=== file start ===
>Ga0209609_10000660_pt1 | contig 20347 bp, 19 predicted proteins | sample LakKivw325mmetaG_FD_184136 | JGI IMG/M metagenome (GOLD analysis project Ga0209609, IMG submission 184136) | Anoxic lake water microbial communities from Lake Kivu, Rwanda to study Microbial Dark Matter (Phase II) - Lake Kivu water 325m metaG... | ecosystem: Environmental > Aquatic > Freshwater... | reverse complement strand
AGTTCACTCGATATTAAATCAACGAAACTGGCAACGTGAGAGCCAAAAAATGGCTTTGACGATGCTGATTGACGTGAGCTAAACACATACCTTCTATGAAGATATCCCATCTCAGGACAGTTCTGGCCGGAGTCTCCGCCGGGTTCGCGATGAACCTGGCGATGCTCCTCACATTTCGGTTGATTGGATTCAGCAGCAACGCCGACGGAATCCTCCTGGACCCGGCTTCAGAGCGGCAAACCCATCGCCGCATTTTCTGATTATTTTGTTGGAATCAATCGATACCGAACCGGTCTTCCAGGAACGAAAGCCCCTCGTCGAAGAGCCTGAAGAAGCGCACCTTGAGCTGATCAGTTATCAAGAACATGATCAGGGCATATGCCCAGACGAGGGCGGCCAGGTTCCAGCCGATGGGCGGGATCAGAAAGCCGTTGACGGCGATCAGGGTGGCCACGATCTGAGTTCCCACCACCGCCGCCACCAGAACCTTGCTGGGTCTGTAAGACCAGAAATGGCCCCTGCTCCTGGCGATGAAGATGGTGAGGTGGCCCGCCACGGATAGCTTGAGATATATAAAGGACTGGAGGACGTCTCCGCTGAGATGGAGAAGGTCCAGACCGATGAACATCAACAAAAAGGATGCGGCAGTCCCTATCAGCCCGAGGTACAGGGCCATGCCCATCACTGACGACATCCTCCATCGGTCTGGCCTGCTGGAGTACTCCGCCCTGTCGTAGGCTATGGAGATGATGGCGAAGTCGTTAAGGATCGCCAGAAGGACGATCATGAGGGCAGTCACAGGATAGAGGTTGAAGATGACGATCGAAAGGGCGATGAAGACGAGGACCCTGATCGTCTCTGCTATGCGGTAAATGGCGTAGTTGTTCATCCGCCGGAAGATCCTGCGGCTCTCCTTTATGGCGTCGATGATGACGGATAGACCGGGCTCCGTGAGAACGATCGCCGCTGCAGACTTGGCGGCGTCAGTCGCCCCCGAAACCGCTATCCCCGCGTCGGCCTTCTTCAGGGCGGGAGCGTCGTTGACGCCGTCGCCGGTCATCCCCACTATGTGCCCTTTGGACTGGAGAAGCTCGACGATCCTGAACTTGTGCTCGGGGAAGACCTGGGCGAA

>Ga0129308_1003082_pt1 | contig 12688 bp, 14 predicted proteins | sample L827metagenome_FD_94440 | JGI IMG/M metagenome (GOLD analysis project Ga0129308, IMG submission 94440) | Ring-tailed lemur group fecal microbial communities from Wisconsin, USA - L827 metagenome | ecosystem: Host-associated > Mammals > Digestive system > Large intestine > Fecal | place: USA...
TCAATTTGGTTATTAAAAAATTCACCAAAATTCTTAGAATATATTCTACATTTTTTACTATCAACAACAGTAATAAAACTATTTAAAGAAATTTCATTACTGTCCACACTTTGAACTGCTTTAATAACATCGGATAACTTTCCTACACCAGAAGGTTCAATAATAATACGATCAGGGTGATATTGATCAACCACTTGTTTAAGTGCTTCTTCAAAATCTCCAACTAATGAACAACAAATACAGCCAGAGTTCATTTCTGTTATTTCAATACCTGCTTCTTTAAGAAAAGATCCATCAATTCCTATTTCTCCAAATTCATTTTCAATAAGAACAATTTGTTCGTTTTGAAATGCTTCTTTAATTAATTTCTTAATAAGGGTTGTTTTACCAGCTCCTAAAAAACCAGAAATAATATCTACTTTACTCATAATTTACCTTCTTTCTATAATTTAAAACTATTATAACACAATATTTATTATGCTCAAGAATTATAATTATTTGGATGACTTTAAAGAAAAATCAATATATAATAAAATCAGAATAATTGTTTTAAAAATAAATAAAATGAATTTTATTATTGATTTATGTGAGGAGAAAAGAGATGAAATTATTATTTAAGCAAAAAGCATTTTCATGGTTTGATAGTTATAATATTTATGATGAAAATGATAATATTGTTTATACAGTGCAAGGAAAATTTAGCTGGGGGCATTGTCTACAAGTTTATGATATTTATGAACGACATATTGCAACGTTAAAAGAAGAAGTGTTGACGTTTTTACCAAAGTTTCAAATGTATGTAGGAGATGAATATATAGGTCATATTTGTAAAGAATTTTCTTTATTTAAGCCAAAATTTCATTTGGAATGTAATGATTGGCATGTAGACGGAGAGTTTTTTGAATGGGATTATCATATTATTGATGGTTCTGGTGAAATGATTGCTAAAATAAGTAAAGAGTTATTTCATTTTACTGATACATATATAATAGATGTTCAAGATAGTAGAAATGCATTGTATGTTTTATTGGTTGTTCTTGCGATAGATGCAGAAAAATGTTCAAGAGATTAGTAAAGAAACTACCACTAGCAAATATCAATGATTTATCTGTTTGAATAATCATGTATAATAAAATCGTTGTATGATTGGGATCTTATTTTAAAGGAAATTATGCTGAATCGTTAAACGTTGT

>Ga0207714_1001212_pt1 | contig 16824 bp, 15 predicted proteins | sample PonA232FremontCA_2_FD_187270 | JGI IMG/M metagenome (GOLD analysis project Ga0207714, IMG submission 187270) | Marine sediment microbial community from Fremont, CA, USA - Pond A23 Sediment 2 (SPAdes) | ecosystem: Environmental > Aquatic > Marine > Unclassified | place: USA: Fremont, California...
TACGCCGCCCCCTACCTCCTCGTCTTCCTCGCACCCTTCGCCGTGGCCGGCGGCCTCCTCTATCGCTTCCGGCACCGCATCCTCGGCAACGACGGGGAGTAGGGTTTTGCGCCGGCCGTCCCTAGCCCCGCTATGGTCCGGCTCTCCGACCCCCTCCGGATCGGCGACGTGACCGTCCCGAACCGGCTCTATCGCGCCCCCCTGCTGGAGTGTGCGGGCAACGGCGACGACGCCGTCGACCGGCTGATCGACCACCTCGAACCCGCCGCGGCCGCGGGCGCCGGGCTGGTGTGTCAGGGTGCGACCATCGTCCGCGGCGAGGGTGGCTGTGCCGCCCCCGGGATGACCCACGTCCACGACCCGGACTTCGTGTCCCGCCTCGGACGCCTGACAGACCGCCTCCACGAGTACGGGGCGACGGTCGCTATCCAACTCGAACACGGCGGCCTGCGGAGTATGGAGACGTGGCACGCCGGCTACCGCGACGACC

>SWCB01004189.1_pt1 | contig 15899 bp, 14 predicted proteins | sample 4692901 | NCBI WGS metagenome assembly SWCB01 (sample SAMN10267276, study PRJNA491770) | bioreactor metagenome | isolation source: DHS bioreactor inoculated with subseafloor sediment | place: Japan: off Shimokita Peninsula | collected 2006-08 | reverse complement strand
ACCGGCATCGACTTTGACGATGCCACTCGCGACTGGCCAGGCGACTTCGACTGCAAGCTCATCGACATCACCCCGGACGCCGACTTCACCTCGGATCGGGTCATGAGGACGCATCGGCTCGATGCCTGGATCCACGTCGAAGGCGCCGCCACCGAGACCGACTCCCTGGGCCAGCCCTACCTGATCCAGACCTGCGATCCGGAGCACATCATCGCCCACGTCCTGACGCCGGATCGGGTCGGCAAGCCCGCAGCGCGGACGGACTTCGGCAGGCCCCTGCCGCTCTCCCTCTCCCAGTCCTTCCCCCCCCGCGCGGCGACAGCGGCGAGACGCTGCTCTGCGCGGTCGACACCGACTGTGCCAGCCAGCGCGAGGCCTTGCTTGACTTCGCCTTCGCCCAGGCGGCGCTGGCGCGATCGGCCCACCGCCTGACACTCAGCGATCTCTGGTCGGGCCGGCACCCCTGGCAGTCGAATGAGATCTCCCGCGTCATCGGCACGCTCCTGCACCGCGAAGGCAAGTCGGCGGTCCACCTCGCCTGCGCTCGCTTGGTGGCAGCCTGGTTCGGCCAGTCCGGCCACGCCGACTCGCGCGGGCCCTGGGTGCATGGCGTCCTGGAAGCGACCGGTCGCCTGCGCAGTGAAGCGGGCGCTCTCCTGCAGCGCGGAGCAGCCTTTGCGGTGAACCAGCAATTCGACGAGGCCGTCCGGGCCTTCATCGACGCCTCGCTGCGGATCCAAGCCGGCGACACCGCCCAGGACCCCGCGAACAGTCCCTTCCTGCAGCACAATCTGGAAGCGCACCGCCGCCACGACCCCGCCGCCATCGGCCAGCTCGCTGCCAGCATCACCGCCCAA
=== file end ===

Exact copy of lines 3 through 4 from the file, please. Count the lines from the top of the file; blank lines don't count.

>Ga0129308_1003082_pt1 | contig 12688 bp, 14 predicted proteins | sample L827metagenome_FD_94440 | JGI IMG/M metagenome (GOLD analysis project Ga0129308, IMG submission 94440) | Ring-tailed lemur group fecal microbial communities from Wisconsin, USA - L827 metagenome | ecosystem: Host-associated > Mammals > Digestive system > Large intestine > Fecal | place: USA...
TCAATTTGGTTATTAAAAAATTCACCAAAATTCTTAGAATATATTCTACATTTTTTACTATCAACAACAGTAATAAAACTATTTAAAGAAATTTCATTACTGTCCACACTTTGAACTGCTTTAATAACATCGGATAACTTTCCTACACCAGAAGGTTCAATAATAATACGATCAGGGTGATATTGATCAACCACTTGTTTAAGTGCTTCTTCAAAATCTCCAACTAATGAACAACAAATACAGCCAGAGTTCATTTCTGTTATTTCAATACCTGCTTCTTTAAGAAAAGATCCATCAATTCCTATTTCTCCAAATTCATTTTCAATAAGAACAATTTGTTCGTTTTGAAATGCTTCTTTAATTAATTTCTTAATAAGGGTTGTTTTACCAGCTCCTAAAAAACCAGAAATAATATCTACTTTACTCATAATTTACCTTCTTTCTATAATTTAAAACTATTATAACACAATATTTATTATGCTCAAGAATTATAATTATTTGGATGACTTTAAAGAAAAATCAATATATAATAAAATCAGAATAATTGTTTTAAAAATAAATAAAATGAATTTTATTATTGATTTATGTGAGGAGAAAAGAGATGAAATTATTATTTAAGCAAAAAGCATTTTCATGGTTTGATAGTTATAATATTTATGATGAAAATGATAATATTGTTTATACAGTGCAAGGAAAATTTAGCTGGGGGCATTGTCTACAAGTTTATGATATTTATGAACGACATATTGCAACGTTAAAAGAAGAAGTGTTGACGTTTTTACCAAAGTTTCAAATGTATGTAGGAGATGAATATATAGGTCATATTTGTAAAGAATTTTCTTTATTTAAGCCAAAATTTCATTTGGAATGTAATGATTGGCATGTAGACGGAGAGTTTTTTGAATGGGATTATCATATTATTGATGGTTCTGGTGAAATGATTGCTAAAATAAGTAAAGAGTTATTTCATTTTACTGATACATATATAATAGATGTTCAAGATAGTAGAAATGCATTGTATGTTTTATTGGTTGTTCTTGCGATAGATGCAGAAAAATGTTCAAGAGATTAGTAAAGAAACTACCACTAGCAAATATCAATGATTTATCTGTTTGAATAATCATGTATAATAAAATCGTTGTATGATTGGGATCTTATTTTAAAGGAAATTATGCTGAATCGTTAAACGTTGT